by Carley Reinhard
Faculty Mentor: Stephanie Shaw
Having been awarded one of the Global Mobility Project undergraduate research grants, I was afforded the opportunity to conduct research at the Library of Congress in Washington, D.C. this summer. In the Rare Manuscripts Reading Room at the Library of Congress, I was able to retrieve documents from the Work Project Administration’s Federal
Writer’s Project papers, specifically interviews of former slaves completed during the late 1930s. Further, I was able to access secondary literature on both folktales and American slavery. In doing so, I completed the primary background research I needed to begin developing and writing my research paper on the migration of black mythology this fall. Professor Stephanie Shaw, my research advisor, also was able to come to D.C. and work with me for a few days thanks to the Global Mobility Project grant.
My research focuses on the mythology presented in many of these interviews. Hundreds of accounts detail the folktales that slaves grew up hearing in their communities. These folk stories reflect aspects of the larger development of African American culture, as well as how it evolved from the forced migrations of Africans to America and subsequent movement of African American slaves from the Upper-South to the Lower South and Southwest as slavery expanded across the United States. As people voluntarily leave a place or are involuntarily uprooted from their homelands, whether for economic, social political or environmental reasons, they bring their cultural heritage with them. Consequently, where these stories were continuously told and how they were adapted speaks to the survival of African culture in the diaspora as well as the development of African American culture.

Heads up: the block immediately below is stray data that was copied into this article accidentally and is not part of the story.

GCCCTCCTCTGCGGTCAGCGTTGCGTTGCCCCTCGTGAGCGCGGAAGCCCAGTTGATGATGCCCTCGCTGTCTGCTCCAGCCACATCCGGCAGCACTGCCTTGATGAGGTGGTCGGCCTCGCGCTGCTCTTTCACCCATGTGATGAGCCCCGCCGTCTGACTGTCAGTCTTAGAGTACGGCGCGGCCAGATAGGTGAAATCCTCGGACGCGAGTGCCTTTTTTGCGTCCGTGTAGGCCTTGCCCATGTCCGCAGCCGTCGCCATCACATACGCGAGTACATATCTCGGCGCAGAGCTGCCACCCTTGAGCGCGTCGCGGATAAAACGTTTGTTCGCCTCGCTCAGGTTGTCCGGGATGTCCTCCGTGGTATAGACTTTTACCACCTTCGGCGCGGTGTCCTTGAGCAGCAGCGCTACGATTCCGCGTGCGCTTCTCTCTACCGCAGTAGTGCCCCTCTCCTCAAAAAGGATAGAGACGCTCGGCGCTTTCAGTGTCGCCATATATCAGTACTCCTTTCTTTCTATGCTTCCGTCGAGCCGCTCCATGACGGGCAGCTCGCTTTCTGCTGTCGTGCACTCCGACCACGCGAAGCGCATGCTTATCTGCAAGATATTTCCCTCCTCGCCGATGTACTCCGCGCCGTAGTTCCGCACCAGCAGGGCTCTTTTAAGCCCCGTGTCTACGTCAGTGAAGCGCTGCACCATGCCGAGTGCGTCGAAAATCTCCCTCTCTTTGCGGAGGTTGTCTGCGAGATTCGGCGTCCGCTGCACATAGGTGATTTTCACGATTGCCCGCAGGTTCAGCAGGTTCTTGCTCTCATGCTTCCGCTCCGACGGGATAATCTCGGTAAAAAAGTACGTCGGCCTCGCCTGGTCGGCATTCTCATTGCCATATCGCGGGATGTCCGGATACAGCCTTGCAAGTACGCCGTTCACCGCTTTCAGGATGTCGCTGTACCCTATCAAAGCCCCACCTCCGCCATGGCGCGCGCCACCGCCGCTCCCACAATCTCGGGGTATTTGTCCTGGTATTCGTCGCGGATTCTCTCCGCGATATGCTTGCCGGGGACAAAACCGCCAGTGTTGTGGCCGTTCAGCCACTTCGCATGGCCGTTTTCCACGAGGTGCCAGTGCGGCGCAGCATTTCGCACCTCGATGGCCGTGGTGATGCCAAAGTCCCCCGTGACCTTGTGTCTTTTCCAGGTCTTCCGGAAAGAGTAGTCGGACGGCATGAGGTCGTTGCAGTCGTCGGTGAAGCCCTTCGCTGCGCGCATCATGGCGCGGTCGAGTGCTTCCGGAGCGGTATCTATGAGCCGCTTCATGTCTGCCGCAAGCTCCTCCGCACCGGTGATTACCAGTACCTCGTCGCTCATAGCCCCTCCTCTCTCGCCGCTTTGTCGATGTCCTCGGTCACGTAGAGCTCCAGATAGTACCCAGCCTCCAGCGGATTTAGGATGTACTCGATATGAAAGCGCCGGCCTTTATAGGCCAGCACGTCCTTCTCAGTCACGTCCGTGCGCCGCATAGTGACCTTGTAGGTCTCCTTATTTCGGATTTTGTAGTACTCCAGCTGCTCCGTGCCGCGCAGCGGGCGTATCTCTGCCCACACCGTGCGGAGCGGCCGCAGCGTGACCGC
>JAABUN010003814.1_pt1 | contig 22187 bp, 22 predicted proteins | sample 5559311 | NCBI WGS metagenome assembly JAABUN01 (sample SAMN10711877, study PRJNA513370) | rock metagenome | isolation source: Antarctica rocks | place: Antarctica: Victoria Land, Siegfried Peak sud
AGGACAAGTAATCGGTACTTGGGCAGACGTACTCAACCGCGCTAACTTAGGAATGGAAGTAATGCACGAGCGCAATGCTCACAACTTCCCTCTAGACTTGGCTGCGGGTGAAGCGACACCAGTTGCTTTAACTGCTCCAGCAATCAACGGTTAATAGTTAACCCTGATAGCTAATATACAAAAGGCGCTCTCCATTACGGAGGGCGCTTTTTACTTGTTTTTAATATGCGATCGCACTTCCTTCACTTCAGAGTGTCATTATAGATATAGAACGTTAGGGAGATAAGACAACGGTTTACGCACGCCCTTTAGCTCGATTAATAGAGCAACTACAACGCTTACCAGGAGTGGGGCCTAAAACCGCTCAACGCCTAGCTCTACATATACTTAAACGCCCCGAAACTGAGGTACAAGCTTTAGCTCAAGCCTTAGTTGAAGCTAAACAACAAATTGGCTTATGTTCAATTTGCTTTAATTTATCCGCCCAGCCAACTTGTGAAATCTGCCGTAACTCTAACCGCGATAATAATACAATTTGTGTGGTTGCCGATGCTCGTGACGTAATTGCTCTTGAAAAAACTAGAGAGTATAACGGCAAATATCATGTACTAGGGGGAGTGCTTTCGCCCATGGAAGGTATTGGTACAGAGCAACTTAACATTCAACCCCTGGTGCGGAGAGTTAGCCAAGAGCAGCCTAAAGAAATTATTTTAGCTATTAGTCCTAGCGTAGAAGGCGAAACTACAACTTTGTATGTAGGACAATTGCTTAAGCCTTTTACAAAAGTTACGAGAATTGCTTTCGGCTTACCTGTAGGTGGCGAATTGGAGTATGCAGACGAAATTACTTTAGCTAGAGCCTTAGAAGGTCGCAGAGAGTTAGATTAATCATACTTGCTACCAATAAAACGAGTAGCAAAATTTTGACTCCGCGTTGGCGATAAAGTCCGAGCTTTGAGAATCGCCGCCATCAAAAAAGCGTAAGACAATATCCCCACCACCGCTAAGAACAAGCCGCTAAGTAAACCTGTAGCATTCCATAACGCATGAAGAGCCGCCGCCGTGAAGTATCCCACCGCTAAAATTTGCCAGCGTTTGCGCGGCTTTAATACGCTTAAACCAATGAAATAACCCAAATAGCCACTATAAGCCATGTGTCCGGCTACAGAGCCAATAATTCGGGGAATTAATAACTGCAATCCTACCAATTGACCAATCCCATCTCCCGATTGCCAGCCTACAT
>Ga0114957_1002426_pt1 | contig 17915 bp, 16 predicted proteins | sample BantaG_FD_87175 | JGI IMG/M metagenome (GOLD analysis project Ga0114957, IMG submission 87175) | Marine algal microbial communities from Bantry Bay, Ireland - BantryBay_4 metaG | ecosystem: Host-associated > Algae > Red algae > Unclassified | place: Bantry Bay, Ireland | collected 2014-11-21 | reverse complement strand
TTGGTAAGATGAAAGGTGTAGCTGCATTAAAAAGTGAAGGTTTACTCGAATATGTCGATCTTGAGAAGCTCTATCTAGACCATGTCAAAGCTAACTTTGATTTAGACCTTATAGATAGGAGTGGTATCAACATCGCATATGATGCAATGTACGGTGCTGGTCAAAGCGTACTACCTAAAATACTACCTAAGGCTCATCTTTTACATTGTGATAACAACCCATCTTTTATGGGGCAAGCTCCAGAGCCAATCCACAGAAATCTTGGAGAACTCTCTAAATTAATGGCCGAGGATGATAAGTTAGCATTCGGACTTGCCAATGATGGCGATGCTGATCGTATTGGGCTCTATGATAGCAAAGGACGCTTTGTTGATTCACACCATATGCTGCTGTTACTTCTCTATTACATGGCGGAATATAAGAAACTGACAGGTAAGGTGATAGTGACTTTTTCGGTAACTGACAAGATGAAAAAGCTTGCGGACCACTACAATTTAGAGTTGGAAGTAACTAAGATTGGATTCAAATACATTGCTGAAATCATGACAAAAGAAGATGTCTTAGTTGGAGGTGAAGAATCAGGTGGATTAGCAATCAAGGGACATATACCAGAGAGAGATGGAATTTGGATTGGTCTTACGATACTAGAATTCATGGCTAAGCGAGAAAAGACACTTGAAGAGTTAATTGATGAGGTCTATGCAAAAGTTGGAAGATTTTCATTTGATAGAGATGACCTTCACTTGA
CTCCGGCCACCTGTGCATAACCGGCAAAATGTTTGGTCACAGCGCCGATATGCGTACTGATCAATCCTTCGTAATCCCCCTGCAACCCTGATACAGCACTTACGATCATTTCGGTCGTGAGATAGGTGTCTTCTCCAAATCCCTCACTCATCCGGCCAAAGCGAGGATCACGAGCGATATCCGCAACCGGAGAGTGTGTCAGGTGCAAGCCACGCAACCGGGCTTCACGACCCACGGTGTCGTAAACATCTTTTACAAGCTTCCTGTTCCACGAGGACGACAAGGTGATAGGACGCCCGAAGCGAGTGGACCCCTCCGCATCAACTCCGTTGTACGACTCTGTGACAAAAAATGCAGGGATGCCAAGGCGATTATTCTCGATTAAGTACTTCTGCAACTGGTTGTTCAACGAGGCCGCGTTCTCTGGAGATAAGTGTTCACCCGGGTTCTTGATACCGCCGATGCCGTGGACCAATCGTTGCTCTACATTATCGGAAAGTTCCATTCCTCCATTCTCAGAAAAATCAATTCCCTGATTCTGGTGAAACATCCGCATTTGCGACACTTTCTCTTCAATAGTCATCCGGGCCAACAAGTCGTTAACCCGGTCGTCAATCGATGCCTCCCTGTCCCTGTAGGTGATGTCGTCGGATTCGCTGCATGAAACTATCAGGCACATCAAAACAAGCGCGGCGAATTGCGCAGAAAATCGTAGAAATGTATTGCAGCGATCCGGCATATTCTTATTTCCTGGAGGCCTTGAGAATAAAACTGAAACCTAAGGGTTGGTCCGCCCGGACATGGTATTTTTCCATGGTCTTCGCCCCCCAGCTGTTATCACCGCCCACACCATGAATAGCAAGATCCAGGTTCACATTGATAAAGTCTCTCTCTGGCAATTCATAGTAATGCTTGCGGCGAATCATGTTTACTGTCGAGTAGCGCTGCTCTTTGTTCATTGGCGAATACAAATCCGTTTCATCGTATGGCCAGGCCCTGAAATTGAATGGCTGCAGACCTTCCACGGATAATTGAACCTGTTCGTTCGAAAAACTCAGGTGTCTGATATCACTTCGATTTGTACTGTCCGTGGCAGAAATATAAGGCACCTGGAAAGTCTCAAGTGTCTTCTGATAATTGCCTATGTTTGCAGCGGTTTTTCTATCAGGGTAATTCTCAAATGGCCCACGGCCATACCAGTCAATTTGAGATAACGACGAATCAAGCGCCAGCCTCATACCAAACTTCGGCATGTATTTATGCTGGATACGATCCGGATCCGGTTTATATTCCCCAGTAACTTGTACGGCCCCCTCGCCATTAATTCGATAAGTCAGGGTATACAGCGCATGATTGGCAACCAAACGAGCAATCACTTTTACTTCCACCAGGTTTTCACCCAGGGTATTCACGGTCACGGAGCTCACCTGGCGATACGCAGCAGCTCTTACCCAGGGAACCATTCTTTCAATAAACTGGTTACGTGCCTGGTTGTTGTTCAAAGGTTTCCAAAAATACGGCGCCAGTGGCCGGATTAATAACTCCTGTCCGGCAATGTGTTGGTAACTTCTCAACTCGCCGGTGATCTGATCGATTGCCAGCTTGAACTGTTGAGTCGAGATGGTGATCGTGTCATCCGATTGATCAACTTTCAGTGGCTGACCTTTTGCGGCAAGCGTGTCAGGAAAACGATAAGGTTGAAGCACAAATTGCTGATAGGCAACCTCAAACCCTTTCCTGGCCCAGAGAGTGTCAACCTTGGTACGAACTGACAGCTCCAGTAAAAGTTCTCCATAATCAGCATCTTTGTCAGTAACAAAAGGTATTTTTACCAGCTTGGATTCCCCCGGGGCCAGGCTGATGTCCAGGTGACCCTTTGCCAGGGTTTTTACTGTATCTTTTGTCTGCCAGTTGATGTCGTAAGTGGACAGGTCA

Specifically, this research seeks to explore the mythology that traveled with these individuals. A group of these stories focused on the initial capture, the transportation (across the Atlantic), the enslavement, and any subsequent relocations they endured. These stories also focused on deception and power. The deception usually involved having been lured to a slave ship by the display of certain trinkets. Over time and across space, however, these stories changed and evolved based on new circumstances. They not only have survived the forced, transatlantic journey from Africa, but gained new significance and were readapted for new purposes within the United States. My research this summer, working directly with these narratives, laid the groundwork for this project.
In September, I was fortunate to be able to present my research thus far at the Fall Denman Poster Forum. I am also applying to present my research at the AHA annual meeting in January, which would be an incredible opportunity to share my research with scholars. I am taking five credit hours in order to continue to develop my research into a paper. Ultimately, myproject will provide a more complete understanding of both the significance of African American folklore and how the international slave trade and subsequent migrations of slaves in the U.S. influenced black mythology across time, oceans, and continents.